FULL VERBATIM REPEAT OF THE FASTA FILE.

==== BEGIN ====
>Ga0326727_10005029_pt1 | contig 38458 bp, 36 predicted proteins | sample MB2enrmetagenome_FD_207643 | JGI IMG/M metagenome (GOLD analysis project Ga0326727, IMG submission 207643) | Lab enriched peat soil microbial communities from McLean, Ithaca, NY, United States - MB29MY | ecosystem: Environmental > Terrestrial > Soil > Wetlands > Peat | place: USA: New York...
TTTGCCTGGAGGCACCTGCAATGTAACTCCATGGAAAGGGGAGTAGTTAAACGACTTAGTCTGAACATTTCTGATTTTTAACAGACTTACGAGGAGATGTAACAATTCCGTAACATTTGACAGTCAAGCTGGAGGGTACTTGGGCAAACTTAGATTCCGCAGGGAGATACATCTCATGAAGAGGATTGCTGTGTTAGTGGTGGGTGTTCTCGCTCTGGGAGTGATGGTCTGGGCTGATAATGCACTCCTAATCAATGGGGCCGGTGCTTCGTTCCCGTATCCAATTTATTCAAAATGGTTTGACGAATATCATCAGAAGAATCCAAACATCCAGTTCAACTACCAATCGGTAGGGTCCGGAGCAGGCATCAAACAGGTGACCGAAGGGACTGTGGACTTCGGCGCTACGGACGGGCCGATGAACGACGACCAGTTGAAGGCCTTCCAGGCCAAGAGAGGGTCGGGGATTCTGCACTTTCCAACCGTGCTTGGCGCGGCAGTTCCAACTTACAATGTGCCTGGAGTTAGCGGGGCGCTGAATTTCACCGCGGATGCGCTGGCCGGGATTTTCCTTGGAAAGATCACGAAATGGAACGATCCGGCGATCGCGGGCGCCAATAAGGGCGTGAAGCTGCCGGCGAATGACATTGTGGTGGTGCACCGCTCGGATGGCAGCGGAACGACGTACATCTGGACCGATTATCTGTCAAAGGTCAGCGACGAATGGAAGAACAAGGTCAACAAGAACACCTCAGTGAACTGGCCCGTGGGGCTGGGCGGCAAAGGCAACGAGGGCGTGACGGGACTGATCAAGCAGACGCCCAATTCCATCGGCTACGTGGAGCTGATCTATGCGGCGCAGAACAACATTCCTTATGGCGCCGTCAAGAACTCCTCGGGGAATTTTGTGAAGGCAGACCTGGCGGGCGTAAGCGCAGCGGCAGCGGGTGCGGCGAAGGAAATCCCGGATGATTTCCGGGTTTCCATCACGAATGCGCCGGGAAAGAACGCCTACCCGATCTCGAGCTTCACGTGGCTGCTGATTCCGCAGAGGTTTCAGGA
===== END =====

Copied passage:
>Ga0326727_10005029_pt1 | contig 38458 bp, 36 predicted proteins | sample MB2enrmetagenome_FD_207643 | JGI IMG/M metagenome (GOLD analysis project Ga0326727, IMG submission 207643) | Lab enriched peat soil microbial communities from McLean, Ithaca, NY, United States - MB29MY | ecosystem: Environmental > Terrestrial > Soil > Wetlands > Peat | place: USA: New York...
TTTGCCTGGAGGCACCTGCAATGTAACTCCATGGAAAGGGGAGTAGTTAAACGACTTAGTCTGAACATTTCTGATTTTTAACAGACTTACGAGGAGATGTAACAATTCCGTAACATTTGACAGTCAAGCTGGAGGGTACTTGGGCAAACTTAGATTCCGCAGGGAGATACATCTCATGAAGAGGATTGCTGTGTTAGTGGTGGGTGTTCTCGCTCTGGGAGTGATGGTCTGGGCTGATAATGCACTCCTAATCAATGGGGCCGGTGCTTCGTTCCCGTATCCAATTTATTCAAAATGGTTTGACGAATATCATCAGAAGAATCCAAACATCCAGTTCAACTACCAATCGGTAGGGTCCGGAGCAGGCATCAAACAGGTGACCGAAGGGACTGTGGACTTCGGCGCTACGGACGGGCCGATGAACGACGACCAGTTGAAGGCCTTCCAGGCCAAGAGAGGGTCGGGGATTCTGCACTTTCCAACCGTGCTTGGCGCGGCAGTTCCAACTTACAATGTGCCTGGAGTTAGCGGGGCGCTGAATTTCACCGCGGATGCGCTGGCCGGGATTTTCCTTGGAAAGATCACGAAATGGAACGATCCGGCGATCGCGGGCGCCAATAAGGGCGTGAAGCTGCCGGCGAATGACATTGTGGTGGTGCACCGCTCGGATGGCAGCGGAACGACGTACATCTGGACCGATTATCTGTCAAAGGTCAGCGACGAATGGAAGAACAAGGTCAACAAGAACACCTCAGTGAACTGGCCCGTGGGGCTGGGCGGCAAAGGCAACGAGGGCGTGACGGGACTGATCAAGCAGACGCCCAATTCCATCGGCTACGTGGAGCTGATCTATGCGGCGCAGAACAACATTCCTTATGGCGCCGTCAAGAACTCCTCGGGGAATTTTGTGAAGGCAGACCTGGCGGGCGTAAGCGCAGCGGCAGCGGGTGCGGCGAAGGAAATCCCGGATGATTTCCGGGTTTCCATCACGAATGCGCCGGGAAAGAACGCCTACCCGATCTCGAGCTTCACGTGGCTGCTGATTCCGCAGAGGTTTCAGGA